Vehicle Thickness

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Re: Vehicle Thickness

Postby invisiblebanana » March 15th, 2019, 1:47 pm

For those of you with 10-20 cm thick vehicles, isn't that too thin to implement a wingnut brake that can rewind to 12 meters?
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Re: Vehicle Thickness

Postby builder83 » March 15th, 2019, 6:54 pm

invisiblebanana wrote:For those of you with 10-20 cm thick vehicles, isn't that too thin to implement a wingnut brake that can rewind to 12 meters?


Quite easy unless your using like 2 inch diameter wheels. Use 4 inch wheels and you could probably make it 8cm! Really gets more the the question of losing accuracy left/right at some point. I saw quite a few cans smucked last week.

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Re: Vehicle Thickness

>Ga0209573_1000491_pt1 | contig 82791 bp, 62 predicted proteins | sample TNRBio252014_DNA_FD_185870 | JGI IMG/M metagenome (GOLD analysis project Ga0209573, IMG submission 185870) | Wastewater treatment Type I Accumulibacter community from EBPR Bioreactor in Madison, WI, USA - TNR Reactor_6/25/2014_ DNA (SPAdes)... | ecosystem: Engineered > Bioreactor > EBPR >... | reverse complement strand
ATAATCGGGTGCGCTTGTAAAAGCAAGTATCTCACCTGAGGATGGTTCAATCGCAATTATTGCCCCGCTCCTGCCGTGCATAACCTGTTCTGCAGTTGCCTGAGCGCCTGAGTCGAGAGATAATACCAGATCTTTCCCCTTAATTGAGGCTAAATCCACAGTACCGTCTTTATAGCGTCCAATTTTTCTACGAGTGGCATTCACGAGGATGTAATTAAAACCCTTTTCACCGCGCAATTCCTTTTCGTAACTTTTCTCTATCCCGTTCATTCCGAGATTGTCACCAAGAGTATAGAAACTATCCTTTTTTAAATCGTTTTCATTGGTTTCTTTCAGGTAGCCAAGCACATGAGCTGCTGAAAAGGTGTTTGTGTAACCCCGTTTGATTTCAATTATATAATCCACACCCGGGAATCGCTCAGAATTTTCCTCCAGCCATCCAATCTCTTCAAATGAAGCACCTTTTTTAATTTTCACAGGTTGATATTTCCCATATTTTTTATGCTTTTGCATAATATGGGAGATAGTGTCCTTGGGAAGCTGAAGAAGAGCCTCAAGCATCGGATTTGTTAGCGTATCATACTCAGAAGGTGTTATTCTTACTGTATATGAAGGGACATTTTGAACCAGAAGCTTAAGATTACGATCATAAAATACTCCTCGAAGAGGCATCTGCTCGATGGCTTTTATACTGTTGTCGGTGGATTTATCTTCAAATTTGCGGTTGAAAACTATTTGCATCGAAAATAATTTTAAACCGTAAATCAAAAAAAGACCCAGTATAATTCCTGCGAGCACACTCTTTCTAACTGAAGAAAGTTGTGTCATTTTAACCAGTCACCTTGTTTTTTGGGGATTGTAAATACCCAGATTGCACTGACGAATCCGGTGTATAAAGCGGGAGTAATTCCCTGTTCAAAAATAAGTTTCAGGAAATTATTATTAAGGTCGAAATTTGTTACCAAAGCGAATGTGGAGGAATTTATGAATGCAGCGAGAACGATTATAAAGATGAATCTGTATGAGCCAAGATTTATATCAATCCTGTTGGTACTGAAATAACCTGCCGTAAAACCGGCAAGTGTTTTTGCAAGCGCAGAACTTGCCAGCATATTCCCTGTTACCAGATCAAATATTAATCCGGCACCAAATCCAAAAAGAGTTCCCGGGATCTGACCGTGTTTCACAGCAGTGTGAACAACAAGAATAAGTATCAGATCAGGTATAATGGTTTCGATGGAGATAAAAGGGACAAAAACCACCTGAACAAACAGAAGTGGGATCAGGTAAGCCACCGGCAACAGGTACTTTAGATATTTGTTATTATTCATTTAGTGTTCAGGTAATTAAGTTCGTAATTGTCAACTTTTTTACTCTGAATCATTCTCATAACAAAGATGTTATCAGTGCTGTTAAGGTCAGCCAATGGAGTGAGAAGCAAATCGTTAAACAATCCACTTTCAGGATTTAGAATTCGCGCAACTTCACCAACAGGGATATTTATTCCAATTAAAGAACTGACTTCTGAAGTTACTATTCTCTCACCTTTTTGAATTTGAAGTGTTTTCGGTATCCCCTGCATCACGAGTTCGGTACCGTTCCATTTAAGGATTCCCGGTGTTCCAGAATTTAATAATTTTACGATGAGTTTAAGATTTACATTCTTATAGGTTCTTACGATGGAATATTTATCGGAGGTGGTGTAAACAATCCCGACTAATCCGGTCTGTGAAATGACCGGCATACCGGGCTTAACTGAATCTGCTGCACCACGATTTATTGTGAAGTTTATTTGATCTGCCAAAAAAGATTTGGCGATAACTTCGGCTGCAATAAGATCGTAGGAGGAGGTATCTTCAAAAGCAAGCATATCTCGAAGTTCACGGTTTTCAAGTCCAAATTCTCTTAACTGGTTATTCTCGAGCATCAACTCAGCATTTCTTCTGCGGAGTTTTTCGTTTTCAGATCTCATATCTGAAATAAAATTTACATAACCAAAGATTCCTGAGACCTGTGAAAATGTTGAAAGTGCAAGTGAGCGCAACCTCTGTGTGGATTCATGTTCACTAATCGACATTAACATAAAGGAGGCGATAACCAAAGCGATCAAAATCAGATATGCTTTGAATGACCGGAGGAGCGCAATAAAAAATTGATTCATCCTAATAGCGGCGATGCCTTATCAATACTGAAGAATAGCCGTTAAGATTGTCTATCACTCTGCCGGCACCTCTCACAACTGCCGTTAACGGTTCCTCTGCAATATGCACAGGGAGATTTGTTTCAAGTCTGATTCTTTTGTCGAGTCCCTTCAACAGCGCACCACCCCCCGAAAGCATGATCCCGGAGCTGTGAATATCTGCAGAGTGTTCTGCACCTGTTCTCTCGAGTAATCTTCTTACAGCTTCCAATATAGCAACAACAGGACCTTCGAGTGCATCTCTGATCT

Postby MadCow2357 » March 15th, 2019, 7:05 pm

builder83 wrote:Quite easy unless your using like 2 inch diameter wheels. Use 4 inch wheels and you could probably make it 8cm! Really gets more the the question of losing accuracy left/right at some point. I saw quite a few cans smucked last week.

Wdym losing accuracy left/right?
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Re: Vehicle Thickness

Postby builder83 » March 15th, 2019, 8:15 pm

MadCow2357 wrote:
builder83 wrote:Quite easy unless your using like 2 inch diameter wheels. Use 4 inch wheels and you could probably make it 8cm! Really gets more the the question of losing accuracy left/right at some point. I saw quite a few cans smucked last week.

Wdym losing accuracy left/right?


Just meant that the narrower the buggy becomes the more an adjustment compounds its steering. You could build a battery motorcycle 3 cm wide but but good luck steering it! I didnt try a buggy under 10 cm though so I will differ to those who have tried. Anybody try anything ridiculously thin with any consistant accuracy?

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Re: Vehicle Thickness

Postby Tendan » March 16th, 2019, 9:18 am

invisiblebanana wrote:For those of you with 10-20 cm thick vehicles, isn't that too thin to implement a wingnut brake that can rewind to 12 meters?